4 Thai schoolboys rescued from flooded cave

4 Thai schoolboys rescued from flooded cave
An ambulance leaving the Tham Luang cave area in Chiang Rai, Thailand on July 8, 2018.
PHOTO: AFP

[Updated with correction to number of boys rescued]:

CHIANG RAI, Thailand – Four of 12 schoolboys have been rescued so far from a flooded Thai cave after divers launched a daring and dangerous mission to free the children and their soccer coach, who were trapped underground for more than two weeks, Thai officials said.

"Today we managed to rescue and sent back four children to Chiang Rai Prachanukrua Hospital safely," said Narongsak Osottanakorn, the head of the rescue mission. "We sent back four children all safely."

Earlier another official had said six children had been taken out of the cave.

READ ALSO: Thai cave rescue: Condition of one boy cause for concern

Thirteen foreign divers and five members of Thailand's elite navy SEAL unit are trying to bring the rest of the boys - some as young as 11 and weak swimmers - through narrow, submerged passageways that claimed the life of a former Thai navy diver on Friday.

on Twitter

on Twitter

A helicopter flew some of the boys to the nearby city of Chiang Rai where they were taken by ambulance to hospital.

on Twitter

Their ordeal has drawn huge media attention in Thailand and abroad, and getting the boys out safely could be a boost for Thailand's ruling junta ahead of a general election next year.

on Twitter

on Twitter

Touching memes celebrate success of #ThaiCaveRescue mission

"Today is D-Day," Narongsak Osottanakorn, head of the rescue mission, had earlier told reporters.

on Twitter

Bursts of heavy monsoon rain soaked the Tham Luang Cave area in northern Chiang Rai province on Sunday and storms were expected in the coming weeks, increasing the risks in what has been called a "war with water and time" to save the team.

The boys, aged between 11 and 16, went missing with their 25-year-old coach after football practice on June 23, setting out on an adventure to explore the cave complex near the border with Myanmar and celebrate a boy's birthday.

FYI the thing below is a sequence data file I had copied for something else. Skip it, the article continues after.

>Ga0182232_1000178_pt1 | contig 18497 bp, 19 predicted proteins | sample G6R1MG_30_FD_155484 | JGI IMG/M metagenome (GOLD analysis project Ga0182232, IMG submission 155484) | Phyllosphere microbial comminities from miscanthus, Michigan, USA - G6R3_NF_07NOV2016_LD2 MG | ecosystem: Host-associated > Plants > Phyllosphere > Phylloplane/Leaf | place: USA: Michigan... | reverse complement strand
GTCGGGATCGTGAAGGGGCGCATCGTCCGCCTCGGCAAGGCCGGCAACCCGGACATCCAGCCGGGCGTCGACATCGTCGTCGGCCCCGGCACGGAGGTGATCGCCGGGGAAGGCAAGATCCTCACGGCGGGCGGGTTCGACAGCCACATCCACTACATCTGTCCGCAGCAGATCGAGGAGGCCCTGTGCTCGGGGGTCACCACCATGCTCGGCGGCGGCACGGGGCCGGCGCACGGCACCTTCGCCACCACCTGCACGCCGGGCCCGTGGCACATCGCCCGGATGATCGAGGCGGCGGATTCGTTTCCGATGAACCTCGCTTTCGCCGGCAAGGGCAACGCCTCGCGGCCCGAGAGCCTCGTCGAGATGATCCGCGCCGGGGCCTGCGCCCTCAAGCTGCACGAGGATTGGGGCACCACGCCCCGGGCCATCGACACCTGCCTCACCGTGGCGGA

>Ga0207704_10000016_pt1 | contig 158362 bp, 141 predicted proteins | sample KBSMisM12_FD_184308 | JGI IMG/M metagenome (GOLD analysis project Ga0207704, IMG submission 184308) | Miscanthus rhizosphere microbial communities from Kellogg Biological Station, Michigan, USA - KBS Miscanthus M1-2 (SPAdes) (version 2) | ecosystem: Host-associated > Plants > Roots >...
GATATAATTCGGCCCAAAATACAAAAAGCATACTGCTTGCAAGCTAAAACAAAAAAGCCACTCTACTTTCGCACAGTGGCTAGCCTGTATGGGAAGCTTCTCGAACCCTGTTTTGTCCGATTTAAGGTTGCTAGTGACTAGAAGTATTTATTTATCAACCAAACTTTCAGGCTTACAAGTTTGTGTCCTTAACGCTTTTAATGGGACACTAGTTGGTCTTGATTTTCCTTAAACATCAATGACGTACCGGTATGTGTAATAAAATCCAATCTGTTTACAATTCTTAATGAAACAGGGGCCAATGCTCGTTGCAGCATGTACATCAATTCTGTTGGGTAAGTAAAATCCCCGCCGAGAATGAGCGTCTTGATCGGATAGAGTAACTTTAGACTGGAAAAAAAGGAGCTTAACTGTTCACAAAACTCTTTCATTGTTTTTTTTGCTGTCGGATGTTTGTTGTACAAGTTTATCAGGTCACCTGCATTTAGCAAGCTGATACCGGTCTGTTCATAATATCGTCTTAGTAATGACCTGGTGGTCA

Rescuing them all could take three to four days and depended on the weather, an army commander involved in the mission had said earlier.

The rescue teams had rehearsed the plan for several days, Narongsak said, and had managed to drain the water level in the cave considerably, but needed to move fast.

"If we wait and the rain comes in the next few days we will be tired again from pumping and our readiness would drop. If that's the case, then we have to reassess the situation," he said.

An Australian doctor who is part of the rescue mission checked the health of the boys on Saturday night and gave the all-clear for the operation to proceed.

The boys were discovered by British divers Richard Stanton and John Volanthen on Monday.

Of the 13-strong foreign dive team - mainly from Europe - three were escorting the children, while the remainder were positioned along the dangerous first kilometre stretch, where the boys will have to navigate through submerged passageways in some places no more than two feet (0.6 metre) wide.

MEDICAL TEAMS ANXIOUS

Thirteen medical teams were stationed outside the cave - each with its own helicopter and ambulance - one for each of 12 boys and their coach. After an initial assessment at the site, the plan was to airlift the boys to a makeshift helipad close to the Chiang Rai Prachanukroh hospital, some 70 km away.